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Summary:

NTT Docomo is performing groundbreaking new trials of new wireless technologies that could boost capacity to 10 Gbps on future mobile networks. It’s not 5G, but it could become part of a future 5G standard.

Japanese mobile giant NTT Docomo plans to conduct experimental trials of new high-bandwidth network technologies that could deliver up to 10 Gbps over a wireless link and connect millions of new devices to the mobile network. The hope is these new radio technologies could become part of the emerging 5G standard.

Docomo is working with network vendors Ericsson, Nokia, Alcatel-Lucent, Samsung, NEC and Fujitsu to conduct lab trials at the carrier’s R&D center in Yokosuka, followed by outdoor trials network year.

NTT Docomo is exploring a part of the electromagnetic band that has been previously deemed useless for mobile use: the vast swaths of wireless spectrum above 6 GHz. By bringing together huge numbers of frequencies and using big antenna arrays to carriers could introduce reams of new capacity into their networks, but there’s also a question of whether they can use that capacity in truly mobile networks or just transmit it only to devices that stay put. Hopefully trials like NTT Docomo’s will help answer those questions.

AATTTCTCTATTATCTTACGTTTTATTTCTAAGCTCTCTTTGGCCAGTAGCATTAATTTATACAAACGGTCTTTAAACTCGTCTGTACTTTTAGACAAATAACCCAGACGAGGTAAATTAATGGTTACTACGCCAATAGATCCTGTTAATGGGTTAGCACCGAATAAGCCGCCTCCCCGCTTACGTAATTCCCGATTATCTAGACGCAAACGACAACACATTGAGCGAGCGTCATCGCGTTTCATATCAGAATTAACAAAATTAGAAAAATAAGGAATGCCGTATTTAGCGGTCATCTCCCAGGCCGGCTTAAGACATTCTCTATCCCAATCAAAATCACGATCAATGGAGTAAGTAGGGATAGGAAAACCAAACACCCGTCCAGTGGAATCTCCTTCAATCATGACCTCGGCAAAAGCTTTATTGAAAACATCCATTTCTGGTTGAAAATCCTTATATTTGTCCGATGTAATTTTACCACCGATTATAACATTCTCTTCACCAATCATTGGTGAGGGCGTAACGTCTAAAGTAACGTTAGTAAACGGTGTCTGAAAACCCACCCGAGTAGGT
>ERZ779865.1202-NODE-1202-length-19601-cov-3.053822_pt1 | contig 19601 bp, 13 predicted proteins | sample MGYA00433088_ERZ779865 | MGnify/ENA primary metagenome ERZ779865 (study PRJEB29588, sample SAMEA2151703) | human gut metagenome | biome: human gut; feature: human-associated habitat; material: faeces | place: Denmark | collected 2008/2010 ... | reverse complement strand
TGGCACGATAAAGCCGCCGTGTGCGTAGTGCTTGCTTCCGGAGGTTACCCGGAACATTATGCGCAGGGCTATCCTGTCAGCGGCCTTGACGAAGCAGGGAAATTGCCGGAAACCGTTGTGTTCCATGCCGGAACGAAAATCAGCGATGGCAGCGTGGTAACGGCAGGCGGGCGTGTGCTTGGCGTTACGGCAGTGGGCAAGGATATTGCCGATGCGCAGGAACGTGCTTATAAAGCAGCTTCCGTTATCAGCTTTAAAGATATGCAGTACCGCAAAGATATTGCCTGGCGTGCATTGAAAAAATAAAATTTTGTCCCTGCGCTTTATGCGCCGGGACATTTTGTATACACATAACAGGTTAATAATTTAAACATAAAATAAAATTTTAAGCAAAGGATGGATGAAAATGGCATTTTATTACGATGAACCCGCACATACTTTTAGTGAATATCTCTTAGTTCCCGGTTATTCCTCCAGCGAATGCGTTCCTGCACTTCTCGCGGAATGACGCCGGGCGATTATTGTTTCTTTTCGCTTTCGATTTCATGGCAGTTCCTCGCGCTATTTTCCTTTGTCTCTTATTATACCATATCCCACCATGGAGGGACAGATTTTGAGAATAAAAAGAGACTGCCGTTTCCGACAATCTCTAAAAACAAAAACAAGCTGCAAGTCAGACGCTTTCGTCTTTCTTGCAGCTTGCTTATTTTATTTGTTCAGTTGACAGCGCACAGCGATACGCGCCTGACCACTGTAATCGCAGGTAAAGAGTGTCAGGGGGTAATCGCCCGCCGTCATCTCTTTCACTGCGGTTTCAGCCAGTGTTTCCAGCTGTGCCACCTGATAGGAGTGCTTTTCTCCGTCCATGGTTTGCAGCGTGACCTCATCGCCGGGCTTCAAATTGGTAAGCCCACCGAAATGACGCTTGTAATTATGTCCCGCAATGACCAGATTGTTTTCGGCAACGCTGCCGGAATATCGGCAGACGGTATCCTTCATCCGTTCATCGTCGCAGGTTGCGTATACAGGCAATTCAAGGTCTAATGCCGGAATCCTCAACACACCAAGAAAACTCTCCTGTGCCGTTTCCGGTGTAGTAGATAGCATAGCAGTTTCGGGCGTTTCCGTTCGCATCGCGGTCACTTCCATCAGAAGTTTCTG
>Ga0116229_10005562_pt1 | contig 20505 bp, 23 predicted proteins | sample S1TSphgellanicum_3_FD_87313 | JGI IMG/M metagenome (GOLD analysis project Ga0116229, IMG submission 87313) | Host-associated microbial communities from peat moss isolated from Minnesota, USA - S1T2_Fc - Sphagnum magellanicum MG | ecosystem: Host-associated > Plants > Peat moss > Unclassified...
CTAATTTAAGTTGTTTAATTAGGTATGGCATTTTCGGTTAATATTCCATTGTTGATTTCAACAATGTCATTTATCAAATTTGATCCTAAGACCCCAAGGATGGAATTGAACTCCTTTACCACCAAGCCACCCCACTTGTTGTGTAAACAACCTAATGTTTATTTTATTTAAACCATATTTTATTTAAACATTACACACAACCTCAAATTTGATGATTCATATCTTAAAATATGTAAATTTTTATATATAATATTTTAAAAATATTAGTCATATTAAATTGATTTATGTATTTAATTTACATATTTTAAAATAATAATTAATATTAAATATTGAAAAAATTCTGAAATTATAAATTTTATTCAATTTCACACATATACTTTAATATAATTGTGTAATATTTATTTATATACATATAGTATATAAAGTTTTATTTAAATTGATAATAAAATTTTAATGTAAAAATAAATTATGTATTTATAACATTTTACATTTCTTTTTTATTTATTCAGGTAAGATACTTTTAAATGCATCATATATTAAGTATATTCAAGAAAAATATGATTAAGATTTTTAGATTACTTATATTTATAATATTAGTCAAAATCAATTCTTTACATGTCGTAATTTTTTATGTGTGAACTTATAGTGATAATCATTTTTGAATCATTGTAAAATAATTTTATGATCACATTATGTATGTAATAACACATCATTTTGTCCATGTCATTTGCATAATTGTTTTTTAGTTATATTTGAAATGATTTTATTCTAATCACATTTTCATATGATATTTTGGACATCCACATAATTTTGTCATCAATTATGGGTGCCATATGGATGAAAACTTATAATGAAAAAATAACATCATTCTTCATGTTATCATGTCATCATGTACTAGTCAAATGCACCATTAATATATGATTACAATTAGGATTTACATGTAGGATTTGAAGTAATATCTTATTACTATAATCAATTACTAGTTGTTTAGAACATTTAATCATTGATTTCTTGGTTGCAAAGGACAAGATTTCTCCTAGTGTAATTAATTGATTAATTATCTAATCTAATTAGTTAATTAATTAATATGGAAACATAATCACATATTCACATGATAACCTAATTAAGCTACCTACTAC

To its credit, NTT Docomo was very careful to say these trials were just experiments to test the technology’s potential ahead of 5G’s formal standardization process. It plans to submit its findings to the mobile industry researchers starting in 2016. Docomo’s vendors aren’t being so careful, though. According to Ericsson, it’s just deploying a 5G network for the Japanese carrier.

As I’ve written before, this kind of overzealous of marketing of 5G doesn’t do anyone any good. By conflating tests of individual technologies with 5G itself, vendors like Samsung and Ericsson are basically co-opting the term 5G before the industry can figure out what it wants to accomplish in the next generation of mobile networking. In this case, they’re reducing 5G to a mere equation of speed. As I wrote in Gigaom’s Reinventing the Internet series this week, though, there’s a lot more complexity to building wireless networks of the future than supplying fatter pipes.